The attack of Togo Football team in Angola on Friday by rebels has tarnished the image of African football at the same time raising questions on security preparedness by World Cup host South Africa.
Togolese football team bus came under fire minutes after they entered Angola killing the driver of the team’s bus.
The wounded include two players, two team doctors, a driver and a journalist traveling with the team, reports say.
According to reports, the separatist rebel Front for the Liberation of the Enclave of Cabinda (Flec) said they carried out the attack.
The 16-team African championship which is in its 27th edition starts Sunday in Angola, with Togo due to play its opening match on Monday against Ghana in Cabinda.
Television footage on most African and international channels show Togolese players in tears moments after the attack. Some players say they want to go back to Togo.
This morning, organizers of the tournament said the games would go ahead.
"Our first priority is the safety of the players, but the tournament will go ahead," a spokesman for the Confederation of African Football is quoted saying.
However CAF said the Togolese Football Federation had failed to inform them that the team was travelling overland from its training camp in Congo-Brazzaville, through a dangerous area with no security.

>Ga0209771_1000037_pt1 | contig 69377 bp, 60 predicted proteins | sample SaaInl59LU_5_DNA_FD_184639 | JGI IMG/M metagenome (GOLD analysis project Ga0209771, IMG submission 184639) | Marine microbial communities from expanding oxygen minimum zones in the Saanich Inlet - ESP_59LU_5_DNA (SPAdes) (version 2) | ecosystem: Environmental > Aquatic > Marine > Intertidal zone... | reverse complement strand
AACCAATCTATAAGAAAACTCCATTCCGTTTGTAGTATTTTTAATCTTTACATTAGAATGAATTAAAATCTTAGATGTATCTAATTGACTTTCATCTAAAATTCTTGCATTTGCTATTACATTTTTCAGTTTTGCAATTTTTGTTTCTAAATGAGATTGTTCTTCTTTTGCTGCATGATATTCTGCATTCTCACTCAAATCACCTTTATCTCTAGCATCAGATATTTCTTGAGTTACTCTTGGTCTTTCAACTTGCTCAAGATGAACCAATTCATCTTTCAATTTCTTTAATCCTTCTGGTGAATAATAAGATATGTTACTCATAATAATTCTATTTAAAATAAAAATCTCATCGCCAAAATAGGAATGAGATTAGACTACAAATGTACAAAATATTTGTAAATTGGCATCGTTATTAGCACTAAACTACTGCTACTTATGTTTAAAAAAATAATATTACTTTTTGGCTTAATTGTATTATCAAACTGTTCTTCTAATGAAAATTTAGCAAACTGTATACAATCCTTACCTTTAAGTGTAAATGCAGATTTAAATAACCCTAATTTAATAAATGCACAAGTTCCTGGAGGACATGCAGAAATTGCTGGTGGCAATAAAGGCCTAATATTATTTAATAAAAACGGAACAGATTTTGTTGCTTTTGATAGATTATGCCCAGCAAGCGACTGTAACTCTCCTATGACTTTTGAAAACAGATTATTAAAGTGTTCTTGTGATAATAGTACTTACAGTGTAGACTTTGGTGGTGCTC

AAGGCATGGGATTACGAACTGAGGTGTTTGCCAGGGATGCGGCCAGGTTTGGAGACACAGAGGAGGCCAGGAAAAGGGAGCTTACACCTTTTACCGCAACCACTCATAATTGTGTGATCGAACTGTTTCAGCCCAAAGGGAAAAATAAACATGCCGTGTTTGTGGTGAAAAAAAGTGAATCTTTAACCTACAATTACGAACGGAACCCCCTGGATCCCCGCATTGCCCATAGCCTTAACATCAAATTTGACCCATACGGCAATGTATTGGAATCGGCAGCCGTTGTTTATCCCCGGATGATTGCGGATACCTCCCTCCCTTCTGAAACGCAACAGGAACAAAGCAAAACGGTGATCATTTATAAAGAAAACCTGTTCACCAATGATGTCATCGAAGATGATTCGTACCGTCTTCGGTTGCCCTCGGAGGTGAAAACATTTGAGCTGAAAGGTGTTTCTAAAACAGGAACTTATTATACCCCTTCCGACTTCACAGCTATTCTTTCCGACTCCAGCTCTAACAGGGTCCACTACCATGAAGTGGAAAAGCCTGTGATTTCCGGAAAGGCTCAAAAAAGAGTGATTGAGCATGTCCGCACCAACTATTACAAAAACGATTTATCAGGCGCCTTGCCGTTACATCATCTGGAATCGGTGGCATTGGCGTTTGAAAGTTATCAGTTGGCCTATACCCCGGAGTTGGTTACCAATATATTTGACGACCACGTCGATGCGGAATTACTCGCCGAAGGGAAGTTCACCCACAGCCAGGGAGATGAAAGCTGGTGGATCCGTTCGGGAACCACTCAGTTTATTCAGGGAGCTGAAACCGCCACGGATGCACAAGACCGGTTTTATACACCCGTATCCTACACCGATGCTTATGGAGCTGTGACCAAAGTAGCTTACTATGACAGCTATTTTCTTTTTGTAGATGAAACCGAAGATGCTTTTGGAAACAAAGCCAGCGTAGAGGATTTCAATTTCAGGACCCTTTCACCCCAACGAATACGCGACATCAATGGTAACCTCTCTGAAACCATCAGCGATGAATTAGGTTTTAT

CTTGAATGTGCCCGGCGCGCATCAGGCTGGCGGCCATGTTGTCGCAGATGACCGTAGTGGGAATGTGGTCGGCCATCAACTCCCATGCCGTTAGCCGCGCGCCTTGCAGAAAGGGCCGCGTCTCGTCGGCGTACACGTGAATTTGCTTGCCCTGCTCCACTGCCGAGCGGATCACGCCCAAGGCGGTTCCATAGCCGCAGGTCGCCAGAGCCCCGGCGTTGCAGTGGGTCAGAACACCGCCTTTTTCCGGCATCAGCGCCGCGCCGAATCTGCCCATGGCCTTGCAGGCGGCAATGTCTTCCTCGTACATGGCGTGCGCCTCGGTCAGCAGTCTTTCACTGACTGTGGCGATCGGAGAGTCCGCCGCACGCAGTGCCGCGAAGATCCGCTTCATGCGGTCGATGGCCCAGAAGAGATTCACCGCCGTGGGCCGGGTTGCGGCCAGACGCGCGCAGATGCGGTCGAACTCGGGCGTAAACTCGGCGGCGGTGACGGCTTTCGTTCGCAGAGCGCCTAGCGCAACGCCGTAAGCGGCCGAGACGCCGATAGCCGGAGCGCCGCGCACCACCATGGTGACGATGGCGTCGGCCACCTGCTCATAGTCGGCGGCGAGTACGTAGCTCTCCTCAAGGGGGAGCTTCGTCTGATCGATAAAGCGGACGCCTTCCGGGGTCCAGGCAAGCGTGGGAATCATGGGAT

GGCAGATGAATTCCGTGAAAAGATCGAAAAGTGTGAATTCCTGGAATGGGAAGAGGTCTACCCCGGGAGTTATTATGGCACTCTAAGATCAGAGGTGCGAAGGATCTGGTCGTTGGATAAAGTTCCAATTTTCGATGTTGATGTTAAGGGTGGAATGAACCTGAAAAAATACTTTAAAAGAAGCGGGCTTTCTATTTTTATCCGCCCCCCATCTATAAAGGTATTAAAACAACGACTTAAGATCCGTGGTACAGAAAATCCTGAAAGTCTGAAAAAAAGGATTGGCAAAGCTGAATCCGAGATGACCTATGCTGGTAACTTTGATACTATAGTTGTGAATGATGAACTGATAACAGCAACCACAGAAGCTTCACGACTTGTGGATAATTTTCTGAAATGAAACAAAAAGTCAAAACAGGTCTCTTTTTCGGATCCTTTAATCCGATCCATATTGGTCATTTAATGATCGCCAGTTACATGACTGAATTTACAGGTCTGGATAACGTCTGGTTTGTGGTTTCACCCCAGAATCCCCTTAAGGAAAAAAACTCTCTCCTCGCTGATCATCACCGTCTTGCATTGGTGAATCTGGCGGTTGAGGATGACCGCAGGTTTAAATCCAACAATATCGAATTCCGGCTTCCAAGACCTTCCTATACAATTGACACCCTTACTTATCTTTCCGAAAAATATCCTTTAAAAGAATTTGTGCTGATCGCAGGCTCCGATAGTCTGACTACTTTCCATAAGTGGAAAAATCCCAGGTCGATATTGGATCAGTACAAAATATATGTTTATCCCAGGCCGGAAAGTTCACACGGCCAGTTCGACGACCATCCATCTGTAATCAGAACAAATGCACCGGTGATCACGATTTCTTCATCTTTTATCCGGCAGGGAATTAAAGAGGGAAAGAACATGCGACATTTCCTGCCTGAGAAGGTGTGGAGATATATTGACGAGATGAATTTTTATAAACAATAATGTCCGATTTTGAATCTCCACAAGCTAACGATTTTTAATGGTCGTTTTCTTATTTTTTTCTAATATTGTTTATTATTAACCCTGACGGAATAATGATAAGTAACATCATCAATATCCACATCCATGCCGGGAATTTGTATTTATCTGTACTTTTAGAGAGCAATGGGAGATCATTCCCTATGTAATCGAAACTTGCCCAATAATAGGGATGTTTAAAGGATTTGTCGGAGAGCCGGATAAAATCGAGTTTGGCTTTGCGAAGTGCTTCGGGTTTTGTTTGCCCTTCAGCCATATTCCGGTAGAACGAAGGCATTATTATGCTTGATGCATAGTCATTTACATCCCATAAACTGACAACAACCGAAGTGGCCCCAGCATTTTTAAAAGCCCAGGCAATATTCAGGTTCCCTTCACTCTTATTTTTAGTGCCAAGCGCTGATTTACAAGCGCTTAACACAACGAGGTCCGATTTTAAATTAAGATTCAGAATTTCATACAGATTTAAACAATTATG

In a posting this morning on its website CAF says “an important delegation be headed by the Angolan Minister on Internal Affairs, Ministers of Youth and Sports, members from the Prime Ministers office as well as a powerful delegation from CAF will be in Cabinda”.
It adds that the Angolan Prime Minister will meet CAF President, Mr Issa Hayatou, to take decisions to guarantee the smooth running of the competition.
“The Confederation of African Football is terribly saddened by this events and express its total support as well as sympathy to the entire Togolese delegation” CAF said.
The violence comes five months before the World Cup in South Africa, the first to be held on the continent.
The biggest concern leading to that 32-nation tournament has been the security situation in South Africa, a country with one of the world’s highest crime rates.
South African government has repeatedly assured the world that security “would be water tight” in a country where 50 people are murdered every day.